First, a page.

The Kitigan Zibi Algonquin band files lawsuit to protect sacred lands
March 2, 2017
“The Algonquin Anishinabe Nation Quebec tribe has never surrendered its title to the Kichi Sibi lands,” says Kitigan Zibi Chief Jean Guy Whiteduck announcing his community had filed Aboriginal title claim with the Superior Court of Ontario on Wednesday, December 7th, 2016.
The lawsuit seeks to have the aboriginal title recognized naming the Government of Canada, Government of Ontario and the National Capital Commission in the negotiations. They assert title over a long portion of land on the south bank of Ottawa including the Parliament buildings, the Supreme Court, the National Library and Archives, the Canadian War Museum and LeBreton Flats. The assertion also includes the Chaudiere and Albert islands on the Ottawa River. In addition, Kitigan Zibi asserts Aboriginal title over Victoria Island, a traditional Indigenous gathering spot and sacred meeting place used for centuries. The first mention of Ottawa is Samuel de Champlain’s description of Chaudiere Falls sacred use.
“Canada and/or its agent (the National Capital Commission) have never compensated the Algonquin Anishinabe Nation for any of the federal interferences, either fairly or at all. Canada has a fiduciary duty to negotiate in good faith with the Algonquin Anishinabe Nation … for reconciliation of aboriginal title to the federal Kichi Sibi lands or any portion of them,” the lawsuit says.
The Aboriginal title claim came from the Kitigan Zibi band of Maniwaki, Quebec, located 130 kilometres north of Ottawa. The Kitigan Zibi are the largest band in the Algonquin nation both in territory and in population. Most Algonquins live in Quebec with 9 of the 10 bands living in that province. Only one band lives in Ontario. They have a combined population of about 11,000. The Algonquin are original natives of southern Quebec and eastern Ontario in Canada.
The Kitigan Zibi band lawsuit presents an obstacle to the completion of the Algonquins of Ontario (AOO) treaty negotiations which were headed toward a final agreement. The federal government, Ontario and representatives for the AOO have signed an agreement-in-principle on the modern-day treaty to negotiate a $300 million land claim settlement that also includes about 117, 500 acres of Crown land, representing less than 2% of the title lands. Currently, well over $20M is owed in legal costs to the federal government. The 36,000 square km is located in eastern Ontario stretching from Algonquin Park to Hawkesbury including lands in the Ottawa and Kingston areas. This agreement is said to take at least five years to be finalized. There are over 10 Algonquin communities in the Algonquins of Ontario, but only one, the Algonquins Pikwakanagan, is a recognized band under the Indian Act. Only this status band, Pikwakanagan, rejected the agreement when it was put to a vote last March.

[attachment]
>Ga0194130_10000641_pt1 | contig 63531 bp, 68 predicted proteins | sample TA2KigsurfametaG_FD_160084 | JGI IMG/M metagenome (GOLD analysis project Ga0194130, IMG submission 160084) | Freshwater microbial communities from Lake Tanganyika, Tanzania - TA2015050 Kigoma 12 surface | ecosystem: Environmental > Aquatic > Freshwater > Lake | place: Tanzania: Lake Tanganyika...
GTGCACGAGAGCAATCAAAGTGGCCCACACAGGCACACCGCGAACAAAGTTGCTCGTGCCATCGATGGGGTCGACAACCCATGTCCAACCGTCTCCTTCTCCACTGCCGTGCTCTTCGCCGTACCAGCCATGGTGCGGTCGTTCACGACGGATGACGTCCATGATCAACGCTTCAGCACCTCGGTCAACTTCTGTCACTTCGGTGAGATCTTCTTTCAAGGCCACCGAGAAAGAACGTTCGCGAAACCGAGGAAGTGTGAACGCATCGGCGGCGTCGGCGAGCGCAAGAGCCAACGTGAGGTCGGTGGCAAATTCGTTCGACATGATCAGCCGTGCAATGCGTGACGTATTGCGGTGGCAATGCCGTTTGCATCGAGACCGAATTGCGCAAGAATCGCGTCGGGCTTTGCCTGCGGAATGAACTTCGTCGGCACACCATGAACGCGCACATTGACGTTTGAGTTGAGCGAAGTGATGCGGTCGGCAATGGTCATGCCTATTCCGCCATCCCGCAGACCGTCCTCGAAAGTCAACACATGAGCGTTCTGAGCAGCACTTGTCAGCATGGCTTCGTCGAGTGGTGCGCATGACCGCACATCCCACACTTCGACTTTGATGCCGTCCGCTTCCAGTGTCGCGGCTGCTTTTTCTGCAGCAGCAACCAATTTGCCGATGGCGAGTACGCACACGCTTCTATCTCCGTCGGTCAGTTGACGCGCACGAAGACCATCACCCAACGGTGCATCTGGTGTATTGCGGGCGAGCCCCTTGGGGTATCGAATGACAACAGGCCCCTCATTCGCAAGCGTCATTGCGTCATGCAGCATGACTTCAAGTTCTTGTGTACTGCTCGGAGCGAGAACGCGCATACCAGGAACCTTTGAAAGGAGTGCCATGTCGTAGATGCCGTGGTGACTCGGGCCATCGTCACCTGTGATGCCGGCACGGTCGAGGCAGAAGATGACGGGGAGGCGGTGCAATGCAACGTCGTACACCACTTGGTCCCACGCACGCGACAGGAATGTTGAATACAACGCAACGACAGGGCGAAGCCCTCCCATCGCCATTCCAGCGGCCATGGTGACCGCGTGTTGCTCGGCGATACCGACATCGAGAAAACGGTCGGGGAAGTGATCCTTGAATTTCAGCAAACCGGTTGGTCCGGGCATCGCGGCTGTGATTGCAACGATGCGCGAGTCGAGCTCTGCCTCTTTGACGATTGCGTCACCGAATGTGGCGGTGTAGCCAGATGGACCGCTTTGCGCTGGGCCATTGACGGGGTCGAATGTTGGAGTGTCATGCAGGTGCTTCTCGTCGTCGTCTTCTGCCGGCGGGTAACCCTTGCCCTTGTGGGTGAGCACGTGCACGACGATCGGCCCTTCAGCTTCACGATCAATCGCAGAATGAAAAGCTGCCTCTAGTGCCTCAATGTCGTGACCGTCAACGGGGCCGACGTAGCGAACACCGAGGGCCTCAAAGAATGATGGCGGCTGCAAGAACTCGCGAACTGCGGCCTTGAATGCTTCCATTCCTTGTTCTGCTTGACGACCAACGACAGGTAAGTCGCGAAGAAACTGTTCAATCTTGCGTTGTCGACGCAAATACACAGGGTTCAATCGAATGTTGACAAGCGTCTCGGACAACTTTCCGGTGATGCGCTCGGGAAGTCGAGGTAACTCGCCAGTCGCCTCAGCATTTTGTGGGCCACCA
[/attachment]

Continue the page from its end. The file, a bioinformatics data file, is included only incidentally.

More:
Kitigan Zibi, headquartered near Maniwaki, Quebec, also objects to the lack of participation of the other Algonquin bands. They feel it is not representative of a majority of the Algonquin people. Many other Algonquin Nations are considering legal action against the Ontario agreement. The Kebaowek First Nation’s whose territory is located in Western Quebec spreading across into Ontario will be impacted by the AOO treaty. The Kebaowek, Timiskaming and Wolf Lake First Nations are currently considering court action to stop the deal. The three communities say they have about 346,000 hectares of overlap territory with the AOO claim.
Many Algonquin bands feel the current agreement in Ontario is short sighted. True reconciliation involves all the bands and citizens being heard with their active participation in the negotiations and coming to agreement of any treaty, law or arrangement that involved lands or rights they have. This is why one of the lawsuits, led by traditional elders, mostly grandmothers, seeks to force a say at the table.
The media tends to simplify or terrorize the Canadian public with the “outrageous” claim of the Algonquin people to Parliament Hill and the Supreme Court lands, without mentioning that the very realistic Algonquin seek rightful compensation, not mass evacuation. There is no mention of the real history behind these claims, their legitimacy in international law, and their grievances of not being heard or participating in major decisions concerning this land, its resources and its future use.
by Laurie Fagan, CBC News, October 19, 2016.
by Jorge Barrera, National News, December 8, 2016.
by Bob Weber, The Canadian Press, December 8, 2016.